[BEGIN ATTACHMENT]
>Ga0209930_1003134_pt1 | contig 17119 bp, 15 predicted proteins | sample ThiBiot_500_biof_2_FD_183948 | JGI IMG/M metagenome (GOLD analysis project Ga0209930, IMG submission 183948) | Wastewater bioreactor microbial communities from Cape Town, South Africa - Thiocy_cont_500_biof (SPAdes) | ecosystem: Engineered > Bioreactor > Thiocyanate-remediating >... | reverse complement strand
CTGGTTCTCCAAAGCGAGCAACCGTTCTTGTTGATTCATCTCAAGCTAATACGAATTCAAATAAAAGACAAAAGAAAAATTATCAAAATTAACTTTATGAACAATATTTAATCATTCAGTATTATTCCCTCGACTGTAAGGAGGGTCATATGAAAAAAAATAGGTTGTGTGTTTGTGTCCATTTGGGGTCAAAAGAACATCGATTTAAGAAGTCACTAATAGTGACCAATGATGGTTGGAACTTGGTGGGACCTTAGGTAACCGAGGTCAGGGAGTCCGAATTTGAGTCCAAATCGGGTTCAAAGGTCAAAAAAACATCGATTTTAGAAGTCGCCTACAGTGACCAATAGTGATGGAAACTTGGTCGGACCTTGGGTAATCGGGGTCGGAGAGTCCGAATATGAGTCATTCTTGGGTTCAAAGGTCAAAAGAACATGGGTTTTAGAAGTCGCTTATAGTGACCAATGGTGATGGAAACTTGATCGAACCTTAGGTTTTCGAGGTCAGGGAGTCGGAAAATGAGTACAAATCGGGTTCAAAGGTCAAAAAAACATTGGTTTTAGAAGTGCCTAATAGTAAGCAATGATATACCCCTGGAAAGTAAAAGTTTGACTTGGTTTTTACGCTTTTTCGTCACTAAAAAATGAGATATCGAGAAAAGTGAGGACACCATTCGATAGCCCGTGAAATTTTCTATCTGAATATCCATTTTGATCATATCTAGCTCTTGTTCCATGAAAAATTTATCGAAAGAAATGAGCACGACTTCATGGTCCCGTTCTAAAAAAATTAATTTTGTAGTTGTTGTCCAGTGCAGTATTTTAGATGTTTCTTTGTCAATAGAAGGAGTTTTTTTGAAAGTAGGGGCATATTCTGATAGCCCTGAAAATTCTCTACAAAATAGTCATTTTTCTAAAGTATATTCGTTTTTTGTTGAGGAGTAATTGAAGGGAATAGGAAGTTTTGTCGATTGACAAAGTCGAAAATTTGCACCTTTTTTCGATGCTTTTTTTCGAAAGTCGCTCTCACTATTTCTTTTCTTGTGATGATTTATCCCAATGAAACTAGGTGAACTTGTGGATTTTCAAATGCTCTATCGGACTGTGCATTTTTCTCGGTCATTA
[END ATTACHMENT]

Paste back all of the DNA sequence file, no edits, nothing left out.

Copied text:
>Ga0209930_1003134_pt1 | contig 17119 bp, 15 predicted proteins | sample ThiBiot_500_biof_2_FD_183948 | JGI IMG/M metagenome (GOLD analysis project Ga0209930, IMG submission 183948) | Wastewater bioreactor microbial communities from Cape Town, South Africa - Thiocy_cont_500_biof (SPAdes) | ecosystem: Engineered > Bioreactor > Thiocyanate-remediating >... | reverse complement strand
CTGGTTCTCCAAAGCGAGCAACCGTTCTTGTTGATTCATCTCAAGCTAATACGAATTCAAATAAAAGACAAAAGAAAAATTATCAAAATTAACTTTATGAACAATATTTAATCATTCAGTATTATTCCCTCGACTGTAAGGAGGGTCATATGAAAAAAAATAGGTTGTGTGTTTGTGTCCATTTGGGGTCAAAAGAACATCGATTTAAGAAGTCACTAATAGTGACCAATGATGGTTGGAACTTGGTGGGACCTTAGGTAACCGAGGTCAGGGAGTCCGAATTTGAGTCCAAATCGGGTTCAAAGGTCAAAAAAACATCGATTTTAGAAGTCGCCTACAGTGACCAATAGTGATGGAAACTTGGTCGGACCTTGGGTAATCGGGGTCGGAGAGTCCGAATATGAGTCATTCTTGGGTTCAAAGGTCAAAAGAACATGGGTTTTAGAAGTCGCTTATAGTGACCAATGGTGATGGAAACTTGATCGAACCTTAGGTTTTCGAGGTCAGGGAGTCGGAAAATGAGTACAAATCGGGTTCAAAGGTCAAAAAAACATTGGTTTTAGAAGTGCCTAATAGTAAGCAATGATATACCCCTGGAAAGTAAAAGTTTGACTTGGTTTTTACGCTTTTTCGTCACTAAAAAATGAGATATCGAGAAAAGTGAGGACACCATTCGATAGCCCGTGAAATTTTCTATCTGAATATCCATTTTGATCATATCTAGCTCTTGTTCCATGAAAAATTTATCGAAAGAAATGAGCACGACTTCATGGTCCCGTTCTAAAAAAATTAATTTTGTAGTTGTTGTCCAGTGCAGTATTTTAGATGTTTCTTTGTCAATAGAAGGAGTTTTTTTGAAAGTAGGGGCATATTCTGATAGCCCTGAAAATTCTCTACAAAATAGTCATTTTTCTAAAGTATATTCGTTTTTTGTTGAGGAGTAATTGAAGGGAATAGGAAGTTTTGTCGATTGACAAAGTCGAAAATTTGCACCTTTTTTCGATGCTTTTTTTCGAAAGTCGCTCTCACTATTTCTTTTCTTGTGATGATTTATCCCAATGAAACTAGGTGAACTTGTGGATTTTCAAATGCTCTATCGGACTGTGCATTTTTCTCGGTCATTA